Thursday, July 26, 2018

How 5G may widen the urban-rural digital divide

Major wireless providers like AT&T and Verizon say that new fifth-generation wireless networks will deliver gigabit speeds—up to 100 times faster than 4G LTE networks. But this new service could widen the already significant digital gap between rural and urban households.

“According to FCC data, 31 percent of rural residents don't have fixed broadband service, compared to 2 percent of city residents. Despite the hype around 5G, there's still little financial incentive for the major telecom firms to spend the billions of dollars necessary to serve rural communities, experts say,” Kim Hart reports for Axios.

The infrastructure for 5G is more expensive to install: the high-frequency airwaves capable of delivering such speeds can only travel a few hundred feet at best, so hundreds of thousands of cell towers could be needed to bring the service to far-flung areas.

“Gigabit-level speeds also require antennas to link back to an immense amount of fiber in the ground,” Hart reports. “Digging hundreds of miles of trenches for fiber-optic cables alongside long country roads already makes it tough to get basic broadband connections to remote areas. About 14 million rural Americans lack mobile LTE broadband at download speeds of 10 megabits per second, per FCC data.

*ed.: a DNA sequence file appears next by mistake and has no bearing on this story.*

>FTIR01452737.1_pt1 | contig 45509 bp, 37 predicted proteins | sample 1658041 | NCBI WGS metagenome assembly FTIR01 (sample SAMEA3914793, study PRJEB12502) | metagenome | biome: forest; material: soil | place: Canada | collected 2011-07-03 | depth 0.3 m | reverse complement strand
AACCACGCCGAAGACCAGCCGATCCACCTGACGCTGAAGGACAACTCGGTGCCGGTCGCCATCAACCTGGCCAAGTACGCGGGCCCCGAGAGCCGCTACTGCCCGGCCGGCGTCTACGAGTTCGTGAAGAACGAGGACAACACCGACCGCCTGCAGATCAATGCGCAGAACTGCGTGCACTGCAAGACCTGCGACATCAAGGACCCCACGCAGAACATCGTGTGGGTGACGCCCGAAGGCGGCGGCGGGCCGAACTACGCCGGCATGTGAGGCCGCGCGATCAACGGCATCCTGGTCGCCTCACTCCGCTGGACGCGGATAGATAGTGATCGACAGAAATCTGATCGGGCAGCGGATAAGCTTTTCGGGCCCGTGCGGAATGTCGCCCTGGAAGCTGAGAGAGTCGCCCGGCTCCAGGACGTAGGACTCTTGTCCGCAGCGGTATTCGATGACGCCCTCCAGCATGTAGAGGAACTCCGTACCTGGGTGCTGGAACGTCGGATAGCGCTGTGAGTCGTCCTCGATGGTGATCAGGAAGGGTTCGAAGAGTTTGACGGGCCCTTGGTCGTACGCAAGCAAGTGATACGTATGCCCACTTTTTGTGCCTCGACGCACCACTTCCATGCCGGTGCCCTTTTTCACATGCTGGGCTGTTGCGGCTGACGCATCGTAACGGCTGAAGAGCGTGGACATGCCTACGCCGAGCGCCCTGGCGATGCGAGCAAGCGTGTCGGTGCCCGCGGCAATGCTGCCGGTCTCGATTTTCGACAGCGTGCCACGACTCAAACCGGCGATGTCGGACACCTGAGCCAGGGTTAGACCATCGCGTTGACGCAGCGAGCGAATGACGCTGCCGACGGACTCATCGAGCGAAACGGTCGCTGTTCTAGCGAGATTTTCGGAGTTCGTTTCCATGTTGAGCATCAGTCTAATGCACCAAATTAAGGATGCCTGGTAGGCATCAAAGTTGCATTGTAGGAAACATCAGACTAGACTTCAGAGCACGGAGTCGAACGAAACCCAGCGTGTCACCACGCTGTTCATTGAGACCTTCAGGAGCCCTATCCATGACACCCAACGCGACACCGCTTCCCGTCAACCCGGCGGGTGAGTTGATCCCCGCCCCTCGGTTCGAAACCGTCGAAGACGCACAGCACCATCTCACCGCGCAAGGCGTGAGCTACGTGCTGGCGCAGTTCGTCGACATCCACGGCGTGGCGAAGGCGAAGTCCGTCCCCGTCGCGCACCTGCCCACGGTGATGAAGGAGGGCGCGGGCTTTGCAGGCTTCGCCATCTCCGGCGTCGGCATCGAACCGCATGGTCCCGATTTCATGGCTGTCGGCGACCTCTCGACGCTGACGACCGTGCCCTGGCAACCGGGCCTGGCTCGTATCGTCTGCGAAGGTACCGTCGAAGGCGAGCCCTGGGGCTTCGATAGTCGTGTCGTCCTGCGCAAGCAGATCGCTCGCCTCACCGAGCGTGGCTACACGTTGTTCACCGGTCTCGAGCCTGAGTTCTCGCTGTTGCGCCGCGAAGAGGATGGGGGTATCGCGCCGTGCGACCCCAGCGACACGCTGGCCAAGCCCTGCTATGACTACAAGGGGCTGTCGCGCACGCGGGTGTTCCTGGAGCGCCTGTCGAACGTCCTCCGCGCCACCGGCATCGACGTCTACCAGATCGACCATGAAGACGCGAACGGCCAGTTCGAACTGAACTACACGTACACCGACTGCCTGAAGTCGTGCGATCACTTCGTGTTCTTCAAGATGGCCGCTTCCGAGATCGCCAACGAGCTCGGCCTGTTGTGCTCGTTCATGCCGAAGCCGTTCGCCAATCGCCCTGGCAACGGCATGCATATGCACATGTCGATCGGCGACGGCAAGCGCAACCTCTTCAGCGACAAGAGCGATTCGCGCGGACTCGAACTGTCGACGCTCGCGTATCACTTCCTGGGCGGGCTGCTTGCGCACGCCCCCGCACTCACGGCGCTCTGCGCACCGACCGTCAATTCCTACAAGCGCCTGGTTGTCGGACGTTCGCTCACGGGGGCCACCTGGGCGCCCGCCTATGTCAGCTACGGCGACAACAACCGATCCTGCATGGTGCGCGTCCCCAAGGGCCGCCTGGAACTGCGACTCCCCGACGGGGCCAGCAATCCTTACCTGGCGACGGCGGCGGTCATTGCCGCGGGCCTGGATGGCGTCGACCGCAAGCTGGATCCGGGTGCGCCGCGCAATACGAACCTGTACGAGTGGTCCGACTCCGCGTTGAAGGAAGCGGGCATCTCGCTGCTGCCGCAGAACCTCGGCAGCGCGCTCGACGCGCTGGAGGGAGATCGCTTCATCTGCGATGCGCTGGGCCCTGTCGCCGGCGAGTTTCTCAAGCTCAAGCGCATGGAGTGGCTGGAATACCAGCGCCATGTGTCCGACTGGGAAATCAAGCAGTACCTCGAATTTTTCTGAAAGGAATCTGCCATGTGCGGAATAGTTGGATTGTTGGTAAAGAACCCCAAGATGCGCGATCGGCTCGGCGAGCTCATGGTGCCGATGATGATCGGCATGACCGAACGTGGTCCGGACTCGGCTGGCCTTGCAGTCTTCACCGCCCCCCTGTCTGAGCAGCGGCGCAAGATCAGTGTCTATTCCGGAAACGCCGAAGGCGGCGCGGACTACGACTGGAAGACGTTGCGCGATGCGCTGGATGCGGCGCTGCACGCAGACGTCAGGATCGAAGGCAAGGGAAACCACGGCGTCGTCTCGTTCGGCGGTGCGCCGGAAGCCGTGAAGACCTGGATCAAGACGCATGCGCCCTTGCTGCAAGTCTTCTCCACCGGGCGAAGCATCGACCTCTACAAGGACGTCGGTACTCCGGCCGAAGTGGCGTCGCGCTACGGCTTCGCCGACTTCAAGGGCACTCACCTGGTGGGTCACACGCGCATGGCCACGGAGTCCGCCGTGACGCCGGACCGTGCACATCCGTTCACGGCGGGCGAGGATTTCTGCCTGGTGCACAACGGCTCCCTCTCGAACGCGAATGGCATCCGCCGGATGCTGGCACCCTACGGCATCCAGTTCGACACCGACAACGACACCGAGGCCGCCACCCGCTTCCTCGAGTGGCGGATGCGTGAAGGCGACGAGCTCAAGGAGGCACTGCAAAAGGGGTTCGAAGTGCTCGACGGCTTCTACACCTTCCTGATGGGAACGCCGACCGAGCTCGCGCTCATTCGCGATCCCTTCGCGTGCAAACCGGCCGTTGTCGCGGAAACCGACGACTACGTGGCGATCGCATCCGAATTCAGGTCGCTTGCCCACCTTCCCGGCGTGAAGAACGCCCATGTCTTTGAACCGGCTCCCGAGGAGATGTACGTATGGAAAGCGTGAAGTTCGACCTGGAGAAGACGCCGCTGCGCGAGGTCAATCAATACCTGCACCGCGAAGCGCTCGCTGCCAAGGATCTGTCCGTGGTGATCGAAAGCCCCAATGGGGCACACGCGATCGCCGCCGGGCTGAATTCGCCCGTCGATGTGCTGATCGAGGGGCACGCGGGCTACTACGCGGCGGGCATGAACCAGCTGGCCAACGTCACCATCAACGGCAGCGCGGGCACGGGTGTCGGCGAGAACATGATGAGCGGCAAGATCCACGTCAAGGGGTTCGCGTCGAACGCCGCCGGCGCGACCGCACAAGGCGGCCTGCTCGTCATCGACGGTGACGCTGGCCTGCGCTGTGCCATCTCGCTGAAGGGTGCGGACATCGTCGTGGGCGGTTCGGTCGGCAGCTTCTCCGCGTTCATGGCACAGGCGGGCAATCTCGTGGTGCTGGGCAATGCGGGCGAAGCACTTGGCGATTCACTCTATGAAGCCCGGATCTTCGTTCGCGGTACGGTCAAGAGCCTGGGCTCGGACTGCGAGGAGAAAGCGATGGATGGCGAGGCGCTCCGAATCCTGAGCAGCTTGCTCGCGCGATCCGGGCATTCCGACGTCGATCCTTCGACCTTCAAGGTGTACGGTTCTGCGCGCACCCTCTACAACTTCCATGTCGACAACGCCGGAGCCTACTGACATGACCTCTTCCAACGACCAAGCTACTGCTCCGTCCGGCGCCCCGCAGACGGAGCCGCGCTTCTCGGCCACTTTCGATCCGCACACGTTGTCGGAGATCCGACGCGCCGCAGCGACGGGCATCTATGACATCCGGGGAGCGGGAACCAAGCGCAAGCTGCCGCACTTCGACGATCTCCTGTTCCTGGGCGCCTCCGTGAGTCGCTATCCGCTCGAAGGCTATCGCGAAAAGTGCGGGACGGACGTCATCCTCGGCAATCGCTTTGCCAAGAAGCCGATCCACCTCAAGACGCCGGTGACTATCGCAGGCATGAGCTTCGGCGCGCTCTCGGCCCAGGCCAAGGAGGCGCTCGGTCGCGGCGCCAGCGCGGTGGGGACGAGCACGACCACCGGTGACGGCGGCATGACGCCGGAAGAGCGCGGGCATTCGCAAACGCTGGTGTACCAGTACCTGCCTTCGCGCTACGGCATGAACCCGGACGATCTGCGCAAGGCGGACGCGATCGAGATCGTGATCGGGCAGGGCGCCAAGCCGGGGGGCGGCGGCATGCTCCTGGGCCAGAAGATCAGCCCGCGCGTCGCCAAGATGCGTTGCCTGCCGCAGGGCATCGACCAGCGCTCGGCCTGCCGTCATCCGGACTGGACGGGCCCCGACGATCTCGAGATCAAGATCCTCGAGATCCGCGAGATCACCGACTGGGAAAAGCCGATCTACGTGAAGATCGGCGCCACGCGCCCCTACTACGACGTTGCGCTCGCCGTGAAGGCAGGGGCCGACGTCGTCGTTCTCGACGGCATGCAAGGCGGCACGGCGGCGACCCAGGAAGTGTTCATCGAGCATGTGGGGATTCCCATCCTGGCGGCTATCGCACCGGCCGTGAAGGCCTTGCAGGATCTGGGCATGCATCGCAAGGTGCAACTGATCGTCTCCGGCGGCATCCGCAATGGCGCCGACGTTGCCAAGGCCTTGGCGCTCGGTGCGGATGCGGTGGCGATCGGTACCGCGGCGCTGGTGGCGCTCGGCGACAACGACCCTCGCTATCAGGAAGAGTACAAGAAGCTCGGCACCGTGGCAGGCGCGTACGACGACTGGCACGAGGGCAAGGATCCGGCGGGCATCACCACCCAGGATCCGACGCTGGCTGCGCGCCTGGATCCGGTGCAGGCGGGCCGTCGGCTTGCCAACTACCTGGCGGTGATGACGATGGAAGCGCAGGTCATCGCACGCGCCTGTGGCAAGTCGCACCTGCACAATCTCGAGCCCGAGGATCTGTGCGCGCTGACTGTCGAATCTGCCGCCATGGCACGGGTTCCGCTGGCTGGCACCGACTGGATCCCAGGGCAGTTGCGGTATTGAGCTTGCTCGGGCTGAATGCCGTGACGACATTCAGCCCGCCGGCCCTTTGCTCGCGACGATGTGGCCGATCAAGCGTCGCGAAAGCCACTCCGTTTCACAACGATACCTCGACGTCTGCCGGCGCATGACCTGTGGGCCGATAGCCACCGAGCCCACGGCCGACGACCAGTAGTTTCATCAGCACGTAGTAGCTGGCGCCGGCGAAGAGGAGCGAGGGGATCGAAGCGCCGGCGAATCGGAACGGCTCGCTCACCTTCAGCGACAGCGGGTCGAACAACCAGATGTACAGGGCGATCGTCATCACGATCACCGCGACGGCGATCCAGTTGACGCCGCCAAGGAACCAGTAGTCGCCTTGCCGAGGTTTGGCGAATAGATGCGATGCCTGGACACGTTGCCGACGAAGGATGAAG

However, Sherif Hanna, director of product marketing at Qualcomm, told Hart that real-time speed differences between rural and urban areas may not be so dramatic because rural cell towers are less crowded with digital traffic. And Steven Steele, CEO of Peoples Telecom, which has 3,000 wireless customers in eastern Texas, told Hart he is optimistic that 5G equipment will become cheaper as more it becomes more common, and therefore more affordable for smaller providers like his company, especially in small towns where homes are clustered near each other. 

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